SUPREME COURT DECISIONS -- (House of Representatives - June 29, 2005)
(Mrs. BLACKBURN asked and was given permission to address the House for 1 minute and to revise and extend her remarks.)
Mrs. BLACKBURN. Mr. Speaker, this week's Supreme Court decisions have been a mixed bag, and I did not like the eminent domain ruling which, in my view, is contrary to America's great tradition and respect for public property.
Why is it that Americans can be born poor and yet realize the American Dream? It is because Americans can dream and create and own and benefit from their labor.
I was glad to see the Court reinforce private property, at least when it comes to intellectual property. It is so important that our digital marketplace not become a place where anything goes and where pirates and robber barons rule the Information Highway.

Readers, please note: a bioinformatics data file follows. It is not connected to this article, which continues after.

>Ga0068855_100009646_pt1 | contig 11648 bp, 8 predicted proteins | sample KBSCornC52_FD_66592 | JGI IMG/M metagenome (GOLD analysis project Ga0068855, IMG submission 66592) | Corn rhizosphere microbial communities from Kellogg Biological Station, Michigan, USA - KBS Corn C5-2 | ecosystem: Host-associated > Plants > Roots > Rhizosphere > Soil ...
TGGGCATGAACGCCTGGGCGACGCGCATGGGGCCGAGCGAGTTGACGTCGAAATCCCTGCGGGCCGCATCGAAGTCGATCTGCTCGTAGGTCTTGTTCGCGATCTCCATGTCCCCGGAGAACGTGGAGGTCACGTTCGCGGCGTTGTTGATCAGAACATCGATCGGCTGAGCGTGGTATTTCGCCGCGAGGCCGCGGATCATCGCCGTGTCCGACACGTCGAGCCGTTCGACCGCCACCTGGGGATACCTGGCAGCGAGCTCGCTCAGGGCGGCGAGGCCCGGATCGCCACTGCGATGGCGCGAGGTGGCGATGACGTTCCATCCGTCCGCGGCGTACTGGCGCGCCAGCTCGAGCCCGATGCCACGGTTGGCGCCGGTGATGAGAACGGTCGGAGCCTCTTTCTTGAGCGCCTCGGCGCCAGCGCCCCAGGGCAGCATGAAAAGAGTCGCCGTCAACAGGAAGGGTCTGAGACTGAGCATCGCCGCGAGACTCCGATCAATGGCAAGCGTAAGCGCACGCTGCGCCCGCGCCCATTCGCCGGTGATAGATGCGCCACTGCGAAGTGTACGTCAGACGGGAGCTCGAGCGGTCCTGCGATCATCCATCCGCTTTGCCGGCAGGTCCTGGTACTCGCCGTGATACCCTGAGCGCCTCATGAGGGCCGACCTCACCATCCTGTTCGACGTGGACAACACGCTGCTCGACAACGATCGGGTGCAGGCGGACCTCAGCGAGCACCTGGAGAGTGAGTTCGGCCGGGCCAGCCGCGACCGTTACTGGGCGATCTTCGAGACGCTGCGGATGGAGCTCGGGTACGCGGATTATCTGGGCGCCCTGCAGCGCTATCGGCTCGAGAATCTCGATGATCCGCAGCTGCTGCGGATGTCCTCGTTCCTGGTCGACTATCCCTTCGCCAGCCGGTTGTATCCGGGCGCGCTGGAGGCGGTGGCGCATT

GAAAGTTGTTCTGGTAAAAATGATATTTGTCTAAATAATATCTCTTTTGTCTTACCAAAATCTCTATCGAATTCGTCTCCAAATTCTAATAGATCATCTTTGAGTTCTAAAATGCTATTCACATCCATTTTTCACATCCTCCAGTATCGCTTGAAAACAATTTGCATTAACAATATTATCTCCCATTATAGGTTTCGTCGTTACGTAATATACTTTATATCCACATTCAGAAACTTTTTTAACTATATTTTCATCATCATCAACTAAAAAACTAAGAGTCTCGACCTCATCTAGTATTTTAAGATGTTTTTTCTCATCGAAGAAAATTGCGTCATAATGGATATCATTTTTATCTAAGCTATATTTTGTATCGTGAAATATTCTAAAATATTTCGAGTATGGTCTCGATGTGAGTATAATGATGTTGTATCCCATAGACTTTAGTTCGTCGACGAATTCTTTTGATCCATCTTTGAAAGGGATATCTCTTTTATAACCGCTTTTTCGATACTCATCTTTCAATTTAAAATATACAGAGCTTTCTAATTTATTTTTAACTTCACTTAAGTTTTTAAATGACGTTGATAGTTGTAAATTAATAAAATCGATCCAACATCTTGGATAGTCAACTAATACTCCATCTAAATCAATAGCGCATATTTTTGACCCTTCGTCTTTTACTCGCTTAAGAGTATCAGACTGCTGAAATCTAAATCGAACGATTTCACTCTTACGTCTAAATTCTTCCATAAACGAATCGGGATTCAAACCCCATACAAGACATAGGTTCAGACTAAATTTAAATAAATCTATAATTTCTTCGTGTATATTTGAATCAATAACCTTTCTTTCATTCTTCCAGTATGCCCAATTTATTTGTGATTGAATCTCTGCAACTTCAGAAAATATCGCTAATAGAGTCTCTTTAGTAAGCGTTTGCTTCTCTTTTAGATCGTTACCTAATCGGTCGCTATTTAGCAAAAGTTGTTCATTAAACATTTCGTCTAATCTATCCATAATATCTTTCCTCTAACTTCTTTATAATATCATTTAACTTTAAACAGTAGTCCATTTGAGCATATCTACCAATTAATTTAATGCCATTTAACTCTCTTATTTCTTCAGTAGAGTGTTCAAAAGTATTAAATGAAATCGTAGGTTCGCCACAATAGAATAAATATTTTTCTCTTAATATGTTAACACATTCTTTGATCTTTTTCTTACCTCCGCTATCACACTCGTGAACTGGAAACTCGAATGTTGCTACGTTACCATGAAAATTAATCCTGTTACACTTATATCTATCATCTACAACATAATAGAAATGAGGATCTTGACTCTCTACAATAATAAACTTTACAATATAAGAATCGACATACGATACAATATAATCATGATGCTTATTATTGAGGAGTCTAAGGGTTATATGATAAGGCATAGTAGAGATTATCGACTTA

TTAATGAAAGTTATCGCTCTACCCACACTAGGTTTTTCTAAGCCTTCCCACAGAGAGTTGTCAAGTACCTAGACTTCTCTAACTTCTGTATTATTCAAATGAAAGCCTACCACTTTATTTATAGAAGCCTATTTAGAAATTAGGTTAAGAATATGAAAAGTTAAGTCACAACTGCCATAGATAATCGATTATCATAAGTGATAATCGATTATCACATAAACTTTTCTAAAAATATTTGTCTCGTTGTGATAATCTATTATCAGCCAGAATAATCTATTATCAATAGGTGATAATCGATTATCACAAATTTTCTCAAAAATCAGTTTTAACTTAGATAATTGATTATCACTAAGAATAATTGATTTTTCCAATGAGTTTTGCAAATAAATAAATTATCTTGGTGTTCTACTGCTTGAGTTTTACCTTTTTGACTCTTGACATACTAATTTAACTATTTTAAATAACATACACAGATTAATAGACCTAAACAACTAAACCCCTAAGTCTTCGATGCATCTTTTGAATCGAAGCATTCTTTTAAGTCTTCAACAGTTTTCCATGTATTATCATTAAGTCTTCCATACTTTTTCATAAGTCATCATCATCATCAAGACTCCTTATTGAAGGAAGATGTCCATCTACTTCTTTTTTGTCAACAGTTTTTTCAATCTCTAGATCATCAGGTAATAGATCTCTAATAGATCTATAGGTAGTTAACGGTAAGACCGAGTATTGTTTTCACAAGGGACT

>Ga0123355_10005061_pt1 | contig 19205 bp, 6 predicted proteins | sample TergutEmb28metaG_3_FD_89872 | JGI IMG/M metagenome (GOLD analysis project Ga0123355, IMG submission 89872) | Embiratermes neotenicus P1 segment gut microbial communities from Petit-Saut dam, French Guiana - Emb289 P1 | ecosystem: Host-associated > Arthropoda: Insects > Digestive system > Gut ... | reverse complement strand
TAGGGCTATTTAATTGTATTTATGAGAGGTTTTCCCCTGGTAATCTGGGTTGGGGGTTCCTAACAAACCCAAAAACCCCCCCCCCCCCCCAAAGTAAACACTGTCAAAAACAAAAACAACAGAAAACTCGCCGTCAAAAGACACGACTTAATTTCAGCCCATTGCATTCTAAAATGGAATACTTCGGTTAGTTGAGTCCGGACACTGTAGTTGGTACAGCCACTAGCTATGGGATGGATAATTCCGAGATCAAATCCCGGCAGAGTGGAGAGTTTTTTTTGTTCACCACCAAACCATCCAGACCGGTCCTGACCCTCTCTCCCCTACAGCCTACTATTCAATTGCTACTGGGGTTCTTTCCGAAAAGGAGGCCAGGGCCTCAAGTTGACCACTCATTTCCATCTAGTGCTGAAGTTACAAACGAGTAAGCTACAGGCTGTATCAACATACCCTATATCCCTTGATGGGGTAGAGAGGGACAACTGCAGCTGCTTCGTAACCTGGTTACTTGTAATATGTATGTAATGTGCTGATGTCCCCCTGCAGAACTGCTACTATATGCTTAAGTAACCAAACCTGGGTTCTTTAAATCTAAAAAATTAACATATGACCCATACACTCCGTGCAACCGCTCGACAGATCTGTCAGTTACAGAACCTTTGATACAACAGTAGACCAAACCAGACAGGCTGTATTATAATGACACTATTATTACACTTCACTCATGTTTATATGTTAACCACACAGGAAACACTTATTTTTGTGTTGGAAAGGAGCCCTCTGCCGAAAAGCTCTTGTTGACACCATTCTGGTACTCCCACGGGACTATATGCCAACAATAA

As a Member of Congress from Tennessee, I have a great number of constituents, small business owners who write music, create television programming, films, radio content, people who write books and publish them and develop software. The creative community is alive and well and working hard in Tennessee.
I can tell my colleagues that illegal downloading has hurt our songwriters and our performers. And I am not talking about millionaires; I am talking about small business people. They are the backbone of the entertainment industry.
As cochairman of the Congressional Songwriters Caucus, I applaud the Grokster decision and hope that they will promote a fair and digital marketplace.